Distributing the random LBAs corresponding to a host write command across multiple SSDs decouples the host LBAs from their final destination, SLBAs, in the SSDs. Mapping of the host LBAs to unassigned SLBAs is done in a manner so as to nearly guarantee even utilization of the bank of SSDs 26. The assignment of the unassigned SLBAs to LBAs following host write commands starts where the previous assignment stopped. The L2sL table 22 maintains the relationship between the host LBAs and the SSD LBAs. More specifically, the table 22 includes logical-to-SSD logical addresses as will be discussed in further detail below. Accordingly, the host is ignorant of SSD LBA assignments and sub-commands are assigned to a different SSD independently of the host.
Ideally, the granularity of the SLBAs matches the granularity of the table 22 entries.
The entries in the queues 202, 204, and 206 in the example of
In an embodiment of the invention, the queues 202, 204, and 206 are each a circular buffer and include a head pointer and a tail pointer. For instance, queue 202 has a head pointer 240 pointing to SSD LBA 208 and a tail pointer 242 pointing to the SSD LBA 220. The head pointer 240 points to the value, in the SSD LBA 208, that should be used by the CPU subsystem 14 to assign the next host LBA for that particular SSD. The tail pointer 242 points to the last valid (not old) value in the queue. Accordingly, in the case where, for example, the head pointer 240 points to the same location as the tail pointer 242, there are no valid SLBAs left in the queue.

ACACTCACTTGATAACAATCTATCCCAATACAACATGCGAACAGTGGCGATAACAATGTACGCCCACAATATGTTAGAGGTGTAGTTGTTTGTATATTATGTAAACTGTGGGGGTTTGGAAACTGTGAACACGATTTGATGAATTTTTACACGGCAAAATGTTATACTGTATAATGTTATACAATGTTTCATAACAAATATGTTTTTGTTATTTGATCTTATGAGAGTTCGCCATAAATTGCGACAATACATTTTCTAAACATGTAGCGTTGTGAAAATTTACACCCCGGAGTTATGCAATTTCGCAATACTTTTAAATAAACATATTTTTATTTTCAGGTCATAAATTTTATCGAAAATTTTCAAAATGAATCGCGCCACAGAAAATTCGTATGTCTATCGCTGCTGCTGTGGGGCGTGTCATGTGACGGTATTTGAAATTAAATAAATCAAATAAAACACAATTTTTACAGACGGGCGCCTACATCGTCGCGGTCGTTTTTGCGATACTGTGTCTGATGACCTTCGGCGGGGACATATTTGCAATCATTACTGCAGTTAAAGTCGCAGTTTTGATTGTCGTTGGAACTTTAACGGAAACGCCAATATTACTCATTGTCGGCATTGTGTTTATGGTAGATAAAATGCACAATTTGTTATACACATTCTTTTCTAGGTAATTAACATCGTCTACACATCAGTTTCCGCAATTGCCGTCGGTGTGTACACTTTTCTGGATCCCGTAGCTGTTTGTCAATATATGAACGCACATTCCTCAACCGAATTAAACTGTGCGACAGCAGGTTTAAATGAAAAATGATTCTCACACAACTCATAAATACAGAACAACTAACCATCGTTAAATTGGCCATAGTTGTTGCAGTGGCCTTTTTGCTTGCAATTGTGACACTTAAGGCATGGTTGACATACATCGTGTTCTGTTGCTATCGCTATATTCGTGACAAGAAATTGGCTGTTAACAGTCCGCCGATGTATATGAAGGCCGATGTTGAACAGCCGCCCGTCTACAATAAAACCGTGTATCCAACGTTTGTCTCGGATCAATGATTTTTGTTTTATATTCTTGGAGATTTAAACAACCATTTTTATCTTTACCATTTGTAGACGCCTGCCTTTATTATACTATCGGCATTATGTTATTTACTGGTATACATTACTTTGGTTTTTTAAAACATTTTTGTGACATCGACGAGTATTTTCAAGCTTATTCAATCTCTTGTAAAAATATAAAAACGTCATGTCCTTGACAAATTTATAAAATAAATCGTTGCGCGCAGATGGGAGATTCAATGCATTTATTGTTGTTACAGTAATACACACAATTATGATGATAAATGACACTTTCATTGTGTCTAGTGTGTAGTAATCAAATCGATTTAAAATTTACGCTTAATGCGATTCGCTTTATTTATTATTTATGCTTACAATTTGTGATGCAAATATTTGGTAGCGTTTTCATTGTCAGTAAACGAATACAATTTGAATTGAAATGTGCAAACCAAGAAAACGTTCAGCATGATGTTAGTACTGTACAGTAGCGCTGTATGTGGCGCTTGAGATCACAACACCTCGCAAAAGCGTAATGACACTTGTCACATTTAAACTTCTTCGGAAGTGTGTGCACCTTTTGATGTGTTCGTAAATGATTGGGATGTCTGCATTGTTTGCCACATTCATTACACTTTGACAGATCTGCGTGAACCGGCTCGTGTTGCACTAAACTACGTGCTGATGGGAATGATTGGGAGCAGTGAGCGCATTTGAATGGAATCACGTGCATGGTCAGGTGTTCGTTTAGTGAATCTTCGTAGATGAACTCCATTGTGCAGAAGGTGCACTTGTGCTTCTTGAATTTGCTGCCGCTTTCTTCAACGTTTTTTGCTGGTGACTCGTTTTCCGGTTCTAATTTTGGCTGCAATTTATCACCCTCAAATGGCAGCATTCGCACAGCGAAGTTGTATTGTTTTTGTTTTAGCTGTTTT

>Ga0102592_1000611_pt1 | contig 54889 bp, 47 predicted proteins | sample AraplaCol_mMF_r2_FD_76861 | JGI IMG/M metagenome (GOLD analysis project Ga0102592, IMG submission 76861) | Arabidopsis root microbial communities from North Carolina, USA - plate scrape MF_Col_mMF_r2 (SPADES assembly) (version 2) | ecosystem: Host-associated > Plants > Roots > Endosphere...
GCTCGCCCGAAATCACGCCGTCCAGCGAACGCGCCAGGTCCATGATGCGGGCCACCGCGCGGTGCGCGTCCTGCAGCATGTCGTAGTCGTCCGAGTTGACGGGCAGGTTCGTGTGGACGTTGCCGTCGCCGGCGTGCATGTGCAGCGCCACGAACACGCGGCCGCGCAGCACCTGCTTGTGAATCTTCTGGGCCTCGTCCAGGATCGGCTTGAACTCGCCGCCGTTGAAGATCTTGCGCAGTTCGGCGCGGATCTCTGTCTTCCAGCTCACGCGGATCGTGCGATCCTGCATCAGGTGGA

In embodiments of the invention, the host LBAs of a commands are divided into sub-commands and dynamically assigned to SLBAs of the bank of SSDs rather than permanently or statically assignment, as done by prior art techniques.
Initially, all of the SLBA entries in the queue are available for assignment with the head pointer pointing to the top of the circular queue (or “circular buffer”) and the tail pointer pointing to the end of the circular buffer. For example, the top of the circular buffer 202 is the head pointer 240 pointing to the location 208 and at the bottom of the circular buffer 202 is the tail pointer 242 pointing to the end or bottom of the circular buffer 202, at the location 220. As the CPU subsystem 14 assigns SSD LBAs to the host LBAs, the head pointer of a SSD queue moves down to the next unassigned SSD LBA. And as an already assigned SSD LBA becomes invalid (or un-assigned), it is added to the same SSD queue pointed to by the tail pointer plus one. Each of the queues of